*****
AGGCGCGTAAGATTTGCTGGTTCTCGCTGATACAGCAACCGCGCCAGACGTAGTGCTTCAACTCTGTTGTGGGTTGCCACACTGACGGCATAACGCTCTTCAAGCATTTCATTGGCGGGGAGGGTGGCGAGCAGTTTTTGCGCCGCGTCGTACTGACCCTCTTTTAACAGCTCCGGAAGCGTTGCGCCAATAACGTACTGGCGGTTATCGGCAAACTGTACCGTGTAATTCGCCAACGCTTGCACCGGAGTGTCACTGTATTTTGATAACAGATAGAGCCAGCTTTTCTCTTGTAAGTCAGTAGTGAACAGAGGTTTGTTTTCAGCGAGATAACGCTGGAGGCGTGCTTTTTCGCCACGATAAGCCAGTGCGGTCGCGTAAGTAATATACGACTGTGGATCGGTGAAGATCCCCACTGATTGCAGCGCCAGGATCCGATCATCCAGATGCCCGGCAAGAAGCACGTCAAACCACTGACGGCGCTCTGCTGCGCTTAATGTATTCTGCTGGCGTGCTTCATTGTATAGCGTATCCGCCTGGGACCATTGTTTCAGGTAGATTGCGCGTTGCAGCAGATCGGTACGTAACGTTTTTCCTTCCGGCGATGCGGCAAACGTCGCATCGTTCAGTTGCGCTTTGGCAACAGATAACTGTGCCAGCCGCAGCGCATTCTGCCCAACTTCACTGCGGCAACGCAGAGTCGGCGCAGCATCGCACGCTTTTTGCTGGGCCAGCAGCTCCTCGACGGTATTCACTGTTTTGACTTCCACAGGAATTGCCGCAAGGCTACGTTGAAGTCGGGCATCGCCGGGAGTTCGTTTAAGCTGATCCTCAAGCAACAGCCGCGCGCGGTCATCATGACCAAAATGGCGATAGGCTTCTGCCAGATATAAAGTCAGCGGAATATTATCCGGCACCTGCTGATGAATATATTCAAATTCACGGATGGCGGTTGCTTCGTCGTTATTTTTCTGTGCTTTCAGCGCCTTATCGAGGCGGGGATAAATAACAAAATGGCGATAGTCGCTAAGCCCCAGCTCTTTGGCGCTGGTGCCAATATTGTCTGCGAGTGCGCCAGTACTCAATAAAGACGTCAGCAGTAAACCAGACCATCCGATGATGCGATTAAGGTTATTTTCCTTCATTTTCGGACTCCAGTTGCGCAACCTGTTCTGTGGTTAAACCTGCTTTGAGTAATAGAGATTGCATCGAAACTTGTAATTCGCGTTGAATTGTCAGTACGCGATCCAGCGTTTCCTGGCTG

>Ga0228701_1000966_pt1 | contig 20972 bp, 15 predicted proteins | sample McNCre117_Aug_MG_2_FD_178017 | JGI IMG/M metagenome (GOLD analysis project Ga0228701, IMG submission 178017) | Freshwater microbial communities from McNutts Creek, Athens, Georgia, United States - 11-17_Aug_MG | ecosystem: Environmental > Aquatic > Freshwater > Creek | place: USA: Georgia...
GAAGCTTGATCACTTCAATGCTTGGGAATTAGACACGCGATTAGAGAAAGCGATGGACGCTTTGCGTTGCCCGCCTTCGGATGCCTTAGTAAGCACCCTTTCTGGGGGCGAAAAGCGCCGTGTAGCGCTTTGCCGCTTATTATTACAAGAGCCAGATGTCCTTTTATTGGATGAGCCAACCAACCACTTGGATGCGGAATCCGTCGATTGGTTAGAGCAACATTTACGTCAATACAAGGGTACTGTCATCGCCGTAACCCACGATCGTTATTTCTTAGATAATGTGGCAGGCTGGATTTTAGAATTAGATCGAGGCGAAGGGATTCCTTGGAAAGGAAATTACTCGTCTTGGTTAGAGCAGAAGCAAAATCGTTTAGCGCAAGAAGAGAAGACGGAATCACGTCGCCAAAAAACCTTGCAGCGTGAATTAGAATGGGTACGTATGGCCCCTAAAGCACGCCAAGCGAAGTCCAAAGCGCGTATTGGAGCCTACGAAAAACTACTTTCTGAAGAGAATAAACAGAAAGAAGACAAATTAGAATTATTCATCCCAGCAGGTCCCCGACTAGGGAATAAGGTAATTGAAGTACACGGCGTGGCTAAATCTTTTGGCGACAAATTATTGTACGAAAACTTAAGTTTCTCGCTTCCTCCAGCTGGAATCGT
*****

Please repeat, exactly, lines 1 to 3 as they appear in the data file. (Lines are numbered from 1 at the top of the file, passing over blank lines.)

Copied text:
AGGCGCGTAAGATTTGCTGGTTCTCGCTGATACAGCAACCGCGCCAGACGTAGTGCTTCAACTCTGTTGTGGGTTGCCACACTGACGGCATAACGCTCTTCAAGCATTTCATTGGCGGGGAGGGTGGCGAGCAGTTTTTGCGCCGCGTCGTACTGACCCTCTTTTAACAGCTCCGGAAGCGTTGCGCCAATAACGTACTGGCGGTTATCGGCAAACTGTACCGTGTAATTCGCCAACGCTTGCACCGGAGTGTCACTGTATTTTGATAACAGATAGAGCCAGCTTTTCTCTTGTAAGTCAGTAGTGAACAGAGGTTTGTTTTCAGCGAGATAACGCTGGAGGCGTGCTTTTTCGCCACGATAAGCCAGTGCGGTCGCGTAAGTAATATACGACTGTGGATCGGTGAAGATCCCCACTGATTGCAGCGCCAGGATCCGATCATCCAGATGCCCGGCAAGAAGCACGTCAAACCACTGACGGCGCTCTGCTGCGCTTAATGTATTCTGCTGGCGTGCTTCATTGTATAGCGTATCCGCCTGGGACCATTGTTTCAGGTAGATTGCGCGTTGCAGCAGATCGGTACGTAACGTTTTTCCTTCCGGCGATGCGGCAAACGTCGCATCGTTCAGTTGCGCTTTGGCAACAGATAACTGTGCCAGCCGCAGCGCATTCTGCCCAACTTCACTGCGGCAACGCAGAGTCGGCGCAGCATCGCACGCTTTTTGCTGGGCCAGCAGCTCCTCGACGGTATTCACTGTTTTGACTTCCACAGGAATTGCCGCAAGGCTACGTTGAAGTCGGGCATCGCCGGGAGTTCGTTTAAGCTGATCCTCAAGCAACAGCCGCGCGCGGTCATCATGACCAAAATGGCGATAGGCTTCTGCCAGATATAAAGTCAGCGGAATATTATCCGGCACCTGCTGATGAATATATTCAAATTCACGGATGGCGGTTGCTTCGTCGTTATTTTTCTGTGCTTTCAGCGCCTTATCGAGGCGGGGATAAATAACAAAATGGCGATAGTCGCTAAGCCCCAGCTCTTTGGCGCTGGTGCCAATATTGTCTGCGAGTGCGCCAGTACTCAATAAAGACGTCAGCAGTAAACCAGACCATCCGATGATGCGATTAAGGTTATTTTCCTTCATTTTCGGACTCCAGTTGCGCAACCTGTTCTGTGGTTAAACCTGCTTTGAGTAATAGAGATTGCATCGAAACTTGTAATTCGCGTTGAATTGTCAGTACGCGATCCAGCGTTTCCTGGCTG

>Ga0228701_1000966_pt1 | contig 20972 bp, 15 predicted proteins | sample McNCre117_Aug_MG_2_FD_178017 | JGI IMG/M metagenome (GOLD analysis project Ga0228701, IMG submission 178017) | Freshwater microbial communities from McNutts Creek, Athens, Georgia, United States - 11-17_Aug_MG | ecosystem: Environmental > Aquatic > Freshwater > Creek | place: USA: Georgia...
GAAGCTTGATCACTTCAATGCTTGGGAATTAGACACGCGATTAGAGAAAGCGATGGACGCTTTGCGTTGCCCGCCTTCGGATGCCTTAGTAAGCACCCTTTCTGGGGGCGAAAAGCGCCGTGTAGCGCTTTGCCGCTTATTATTACAAGAGCCAGATGTCCTTTTATTGGATGAGCCAACCAACCACTTGGATGCGGAATCCGTCGATTGGTTAGAGCAACATTTACGTCAATACAAGGGTACTGTCATCGCCGTAACCCACGATCGTTATTTCTTAGATAATGTGGCAGGCTGGATTTTAGAATTAGATCGAGGCGAAGGGATTCCTTGGAAAGGAAATTACTCGTCTTGGTTAGAGCAGAAGCAAAATCGTTTAGCGCAAGAAGAGAAGACGGAATCACGTCGCCAAAAAACCTTGCAGCGTGAATTAGAATGGGTACGTATGGCCCCTAAAGCACGCCAAGCGAAGTCCAAAGCGCGTATTGGAGCCTACGAAAAACTACTTTCTGAAGAGAATAAACAGAAAGAAGACAAATTAGAATTATTCATCCCAGCAGGTCCCCGACTAGGGAATAAGGTAATTGAAGTACACGGCGTGGCTAAATCTTTTGGCGACAAATTATTGTACGAAAACTTAAGTTTCTCGCTTCCTCCAGCTGGAATCGT